See you at Inman SF Connect 2007

I will be on a panel at Inman SF Connect 2007  where we will be discussing the aspects of Social Networking in in real-estate.

Here are some details about the session:


Thursday, August 2, 2007

Social Networking: New ways to participate and prospect

Moderator: Marc Davison, Partner, 1000Watt Consulting

David Gibbons, Director, Community Relations, Zillow
Chandu Thota, Co-Founder & CTO, Fatdoor
David Bethoney, Co-Founder & CEO, PropertyQube
Ben T. Smith IV, Co-Founder & Chairman, MerchantCircle

I would love to see you there if you are attending!

Neighbors, Interests, Aggregation of data

James Fee says

“It isn’t that I don’t mind knowing who my neighbors are, its just that I’d rather meet them on the sidewalk and not in some virtual chat room”

I agree with James –  at fatdoor, our mission is to connect people at a neighborhood level – not so much in the chat rooms but – at a neighborhood level. Let me explain what this is about. I have had conversations with a number of people regarding “knowing neighbors”. Usually the conversation goes like this:

Me: Do you know your neighbors?

Someone: No, actually I don’t…

Me: Don’t want to know them, come on, they live around you…

Someone: Sure, but I don’t have time… I’m too busy

Me: What if there is a service that introduces your neighbors online and you get to know them before you get a chance to meet then in person?

Someone: Oh, that’s interesting, would love check it out, so I know who lives around me

We all know our neighbors, but in the sense of “knowledge” comes in different variations: we say “hello” to them everyday, we wave at them as we drive by – but we don’t know their names are or we don’t know their interests so on and so forth. That’s the social gap that we aim to bridge. To that end, we aggregate interests in any neighborhood and present them as an “interest cloud” (ala tag cloud see below).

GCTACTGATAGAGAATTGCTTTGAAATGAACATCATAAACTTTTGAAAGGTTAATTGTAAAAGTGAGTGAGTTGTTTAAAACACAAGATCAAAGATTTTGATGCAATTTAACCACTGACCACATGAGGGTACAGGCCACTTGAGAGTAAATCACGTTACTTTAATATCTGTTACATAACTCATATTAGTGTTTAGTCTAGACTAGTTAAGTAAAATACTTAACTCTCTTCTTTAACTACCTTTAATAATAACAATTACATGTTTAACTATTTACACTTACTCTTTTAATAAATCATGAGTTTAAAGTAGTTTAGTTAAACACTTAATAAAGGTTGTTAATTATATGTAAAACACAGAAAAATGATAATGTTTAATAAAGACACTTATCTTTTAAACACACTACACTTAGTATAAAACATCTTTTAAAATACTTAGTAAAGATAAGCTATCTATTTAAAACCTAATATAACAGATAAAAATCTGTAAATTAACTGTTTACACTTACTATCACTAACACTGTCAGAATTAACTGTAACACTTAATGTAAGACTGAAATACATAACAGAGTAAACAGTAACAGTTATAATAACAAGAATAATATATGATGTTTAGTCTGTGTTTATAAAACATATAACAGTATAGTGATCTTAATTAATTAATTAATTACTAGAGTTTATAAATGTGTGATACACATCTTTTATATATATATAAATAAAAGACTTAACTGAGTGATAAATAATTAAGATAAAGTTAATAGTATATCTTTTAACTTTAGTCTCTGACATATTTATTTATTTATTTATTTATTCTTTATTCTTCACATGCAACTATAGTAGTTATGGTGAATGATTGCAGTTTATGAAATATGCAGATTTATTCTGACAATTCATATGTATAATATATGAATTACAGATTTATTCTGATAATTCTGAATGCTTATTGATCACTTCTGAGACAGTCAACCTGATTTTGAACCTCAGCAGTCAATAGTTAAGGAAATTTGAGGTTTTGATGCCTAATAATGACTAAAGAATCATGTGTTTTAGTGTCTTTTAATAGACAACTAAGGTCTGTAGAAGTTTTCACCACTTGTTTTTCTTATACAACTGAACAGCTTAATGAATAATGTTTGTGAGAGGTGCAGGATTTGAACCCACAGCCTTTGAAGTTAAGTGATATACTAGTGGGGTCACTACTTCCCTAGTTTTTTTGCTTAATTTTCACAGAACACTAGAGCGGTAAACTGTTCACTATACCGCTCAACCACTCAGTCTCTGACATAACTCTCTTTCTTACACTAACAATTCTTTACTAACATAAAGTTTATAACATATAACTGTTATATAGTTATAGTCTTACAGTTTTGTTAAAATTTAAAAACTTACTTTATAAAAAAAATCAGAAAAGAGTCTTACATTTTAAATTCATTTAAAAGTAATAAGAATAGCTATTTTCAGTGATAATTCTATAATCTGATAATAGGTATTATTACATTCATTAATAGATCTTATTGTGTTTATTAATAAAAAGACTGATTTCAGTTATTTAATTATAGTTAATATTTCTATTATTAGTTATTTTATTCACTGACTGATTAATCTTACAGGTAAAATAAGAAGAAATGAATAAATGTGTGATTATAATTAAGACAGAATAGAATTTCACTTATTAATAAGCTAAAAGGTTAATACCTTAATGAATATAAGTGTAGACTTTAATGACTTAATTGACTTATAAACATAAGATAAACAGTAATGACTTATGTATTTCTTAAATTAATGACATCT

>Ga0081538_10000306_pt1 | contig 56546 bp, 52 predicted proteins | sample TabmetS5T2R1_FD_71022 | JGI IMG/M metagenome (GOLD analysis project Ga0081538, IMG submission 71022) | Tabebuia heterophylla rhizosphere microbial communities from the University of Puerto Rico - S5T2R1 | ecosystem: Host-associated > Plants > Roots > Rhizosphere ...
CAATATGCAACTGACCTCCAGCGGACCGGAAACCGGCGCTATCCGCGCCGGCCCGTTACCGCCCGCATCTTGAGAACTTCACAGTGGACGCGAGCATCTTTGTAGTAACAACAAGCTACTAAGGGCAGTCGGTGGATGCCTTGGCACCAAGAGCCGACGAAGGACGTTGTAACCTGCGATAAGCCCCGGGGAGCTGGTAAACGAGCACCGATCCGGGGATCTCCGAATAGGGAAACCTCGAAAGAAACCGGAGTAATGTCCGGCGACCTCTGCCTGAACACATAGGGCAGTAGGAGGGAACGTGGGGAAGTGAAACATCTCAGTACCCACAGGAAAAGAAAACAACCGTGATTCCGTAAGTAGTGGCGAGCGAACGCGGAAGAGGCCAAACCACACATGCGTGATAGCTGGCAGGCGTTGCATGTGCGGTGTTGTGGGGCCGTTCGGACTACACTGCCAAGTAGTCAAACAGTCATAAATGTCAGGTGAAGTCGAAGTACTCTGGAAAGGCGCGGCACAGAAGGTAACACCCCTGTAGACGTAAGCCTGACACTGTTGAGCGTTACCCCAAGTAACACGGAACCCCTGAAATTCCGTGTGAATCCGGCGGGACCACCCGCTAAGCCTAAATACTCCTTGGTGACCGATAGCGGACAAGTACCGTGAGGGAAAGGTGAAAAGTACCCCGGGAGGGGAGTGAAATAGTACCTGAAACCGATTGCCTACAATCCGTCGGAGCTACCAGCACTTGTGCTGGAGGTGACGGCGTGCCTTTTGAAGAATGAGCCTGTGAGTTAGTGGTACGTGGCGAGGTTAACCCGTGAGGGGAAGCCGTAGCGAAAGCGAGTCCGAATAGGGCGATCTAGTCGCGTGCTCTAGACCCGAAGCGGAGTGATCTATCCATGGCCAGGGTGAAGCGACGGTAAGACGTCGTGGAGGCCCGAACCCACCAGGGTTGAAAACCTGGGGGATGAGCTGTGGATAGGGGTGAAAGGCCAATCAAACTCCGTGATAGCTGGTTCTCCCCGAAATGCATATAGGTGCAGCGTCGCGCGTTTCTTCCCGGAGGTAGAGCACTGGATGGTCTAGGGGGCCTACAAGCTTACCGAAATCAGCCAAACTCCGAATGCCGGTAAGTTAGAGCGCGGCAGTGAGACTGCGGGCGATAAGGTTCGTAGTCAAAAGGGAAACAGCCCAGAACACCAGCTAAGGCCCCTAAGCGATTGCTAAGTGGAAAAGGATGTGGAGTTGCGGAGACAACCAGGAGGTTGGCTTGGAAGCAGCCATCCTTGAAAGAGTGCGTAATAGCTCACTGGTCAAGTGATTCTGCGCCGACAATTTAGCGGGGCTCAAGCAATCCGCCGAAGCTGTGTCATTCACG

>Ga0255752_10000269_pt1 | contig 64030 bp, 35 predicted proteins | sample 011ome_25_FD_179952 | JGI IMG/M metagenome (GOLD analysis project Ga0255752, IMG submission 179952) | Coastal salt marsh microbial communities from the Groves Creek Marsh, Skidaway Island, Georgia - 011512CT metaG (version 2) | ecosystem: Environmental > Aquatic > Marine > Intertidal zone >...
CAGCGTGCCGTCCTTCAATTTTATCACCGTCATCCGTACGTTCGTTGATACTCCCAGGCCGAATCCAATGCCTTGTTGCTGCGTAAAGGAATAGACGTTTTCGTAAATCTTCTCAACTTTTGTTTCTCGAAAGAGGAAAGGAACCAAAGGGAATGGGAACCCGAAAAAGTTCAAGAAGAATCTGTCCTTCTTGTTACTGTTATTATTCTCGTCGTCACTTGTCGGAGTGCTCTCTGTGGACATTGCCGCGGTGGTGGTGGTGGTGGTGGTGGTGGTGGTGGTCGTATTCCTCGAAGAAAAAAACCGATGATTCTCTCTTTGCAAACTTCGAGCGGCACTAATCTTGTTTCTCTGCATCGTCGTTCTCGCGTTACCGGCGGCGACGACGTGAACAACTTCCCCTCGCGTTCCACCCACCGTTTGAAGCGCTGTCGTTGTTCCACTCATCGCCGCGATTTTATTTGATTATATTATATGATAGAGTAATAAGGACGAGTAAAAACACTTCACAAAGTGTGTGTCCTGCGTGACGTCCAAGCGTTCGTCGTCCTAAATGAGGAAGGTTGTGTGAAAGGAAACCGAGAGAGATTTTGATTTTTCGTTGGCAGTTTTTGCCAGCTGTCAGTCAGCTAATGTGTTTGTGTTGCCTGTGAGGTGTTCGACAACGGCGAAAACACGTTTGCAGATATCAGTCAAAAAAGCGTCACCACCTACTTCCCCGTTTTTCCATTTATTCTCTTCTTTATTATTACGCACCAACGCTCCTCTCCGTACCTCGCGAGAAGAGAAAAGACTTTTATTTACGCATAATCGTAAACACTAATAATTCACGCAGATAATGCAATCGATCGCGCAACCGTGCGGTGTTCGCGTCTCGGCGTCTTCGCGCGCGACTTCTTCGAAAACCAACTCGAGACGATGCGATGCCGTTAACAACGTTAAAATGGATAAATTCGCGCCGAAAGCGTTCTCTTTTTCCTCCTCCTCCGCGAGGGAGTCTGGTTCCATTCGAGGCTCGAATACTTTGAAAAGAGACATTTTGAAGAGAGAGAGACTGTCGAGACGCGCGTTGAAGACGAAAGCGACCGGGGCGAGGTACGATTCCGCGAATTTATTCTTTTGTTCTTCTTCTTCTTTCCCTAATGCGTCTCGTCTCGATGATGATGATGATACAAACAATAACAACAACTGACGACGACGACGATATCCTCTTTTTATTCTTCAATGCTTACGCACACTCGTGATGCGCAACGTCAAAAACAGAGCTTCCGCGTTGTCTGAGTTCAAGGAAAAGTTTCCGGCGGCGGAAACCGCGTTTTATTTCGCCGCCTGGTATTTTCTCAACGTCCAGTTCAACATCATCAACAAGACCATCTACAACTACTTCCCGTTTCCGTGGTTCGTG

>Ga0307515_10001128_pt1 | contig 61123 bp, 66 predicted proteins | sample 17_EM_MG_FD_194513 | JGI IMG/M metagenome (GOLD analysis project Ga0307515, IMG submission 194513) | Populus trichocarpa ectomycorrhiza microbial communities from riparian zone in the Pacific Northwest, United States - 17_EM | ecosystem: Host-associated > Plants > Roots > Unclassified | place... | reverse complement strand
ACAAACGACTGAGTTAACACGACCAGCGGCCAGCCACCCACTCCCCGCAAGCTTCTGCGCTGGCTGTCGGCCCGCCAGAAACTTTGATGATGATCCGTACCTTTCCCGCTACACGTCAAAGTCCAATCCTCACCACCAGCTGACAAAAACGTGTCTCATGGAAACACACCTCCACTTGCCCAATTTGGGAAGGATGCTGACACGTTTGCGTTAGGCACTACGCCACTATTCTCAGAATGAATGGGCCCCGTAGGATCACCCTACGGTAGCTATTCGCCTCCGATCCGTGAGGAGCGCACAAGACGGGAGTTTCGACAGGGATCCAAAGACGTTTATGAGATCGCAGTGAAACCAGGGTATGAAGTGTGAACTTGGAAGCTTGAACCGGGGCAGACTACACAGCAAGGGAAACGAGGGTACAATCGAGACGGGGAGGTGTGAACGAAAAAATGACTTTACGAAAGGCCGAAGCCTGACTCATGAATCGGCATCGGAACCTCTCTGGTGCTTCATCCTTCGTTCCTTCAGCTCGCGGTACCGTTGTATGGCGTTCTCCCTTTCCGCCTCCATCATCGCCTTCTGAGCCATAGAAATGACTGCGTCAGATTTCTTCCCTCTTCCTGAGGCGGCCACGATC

So how would one use it? Simply use it to enable offline activity. First you get to know neighbors who share similar interests as you do – and then we let you connect and communicate with them to collaborate better in the neighborhood – by creating a community (eg. a mothers club or a book club etc) around what you really care about.

So the key is: teardown the information-flow-barriers online to create activity offline. That’s what we do – and hey if you are interested in helping us, we are hiring 🙂

Identity, Responsibility and Social Networks

John Udell has a post about Simon’s blog and local blogging rules (Simon is the editor of my book). In that post John talks about two rules that Simon has about “local blogging”; one of them, in particular, caught my attention and resonated with me very well in the context of my current work at fatdoor:

Responsibility is inversely proportional to community size

When you’re doing local stuff, you can’t stay anonymous for long. I think that has a major impact on the tone of things. The content has to be a lot more accurate because people will call you on it. Somehow the level of responsibility increases as the size of community decreases. It really changes the dynamics thoroughly.

There are two important things to note in this rule: identity and responsibility. Just think about it. When you reveal your real identity online and when you deal with real people online (that you actually know or see in real life), that does change the dynamics dramatically. That’s the same reason why the dynamics of different social networks are so different on MySpace, Facebook and Fatdoor.

When real people participate, they form a mature social networks that behave responsibly; now that makes me feel like the good old new yorker cartoon (that famously said: “On the Internet, nobody knows you’re a dog”) sooo Web 1.0 🙂

What do you think?

On identity aggregation

I came across this article about identity aggregation today written by a friend of mine: Mike Gunderloy; Mike and I worked together a couple of years ago on Web Services magazine stuff. Anyway, Mike says the social network aggregation hasn’t reached a sweet spot since there is no huge uptake yet. I agree – and the reason for massive adoption is that most social networks duplicate our relationships (and hence the Social Networking Fatigue) – but in reality though, we do maintain number of different identities in life and we also do maintain a number of different networks of people (with some overlap). For example, I have friends at my work (LinkedIn), at my school (Facebook) and in my neighborhood (fatdoor); these networks are very different in nature and involve different people and are complementary to each other.

So in order to create value in identity aggregation, one has to approach the problem in aggregating different dimensions of a profile that does not overlap. And of course, that also depends on number of things such as open-ness of the networks and so on to ensure the interoperability of the networks. At fatdoor, we are working on several fronts to make our neighborhood network open – also please send me if you have any cool ideas on this front.

So, my question to you is – what is more valuable? Aggregating different dimensions of an identity or aggregating social networks irrespective of their dimensions?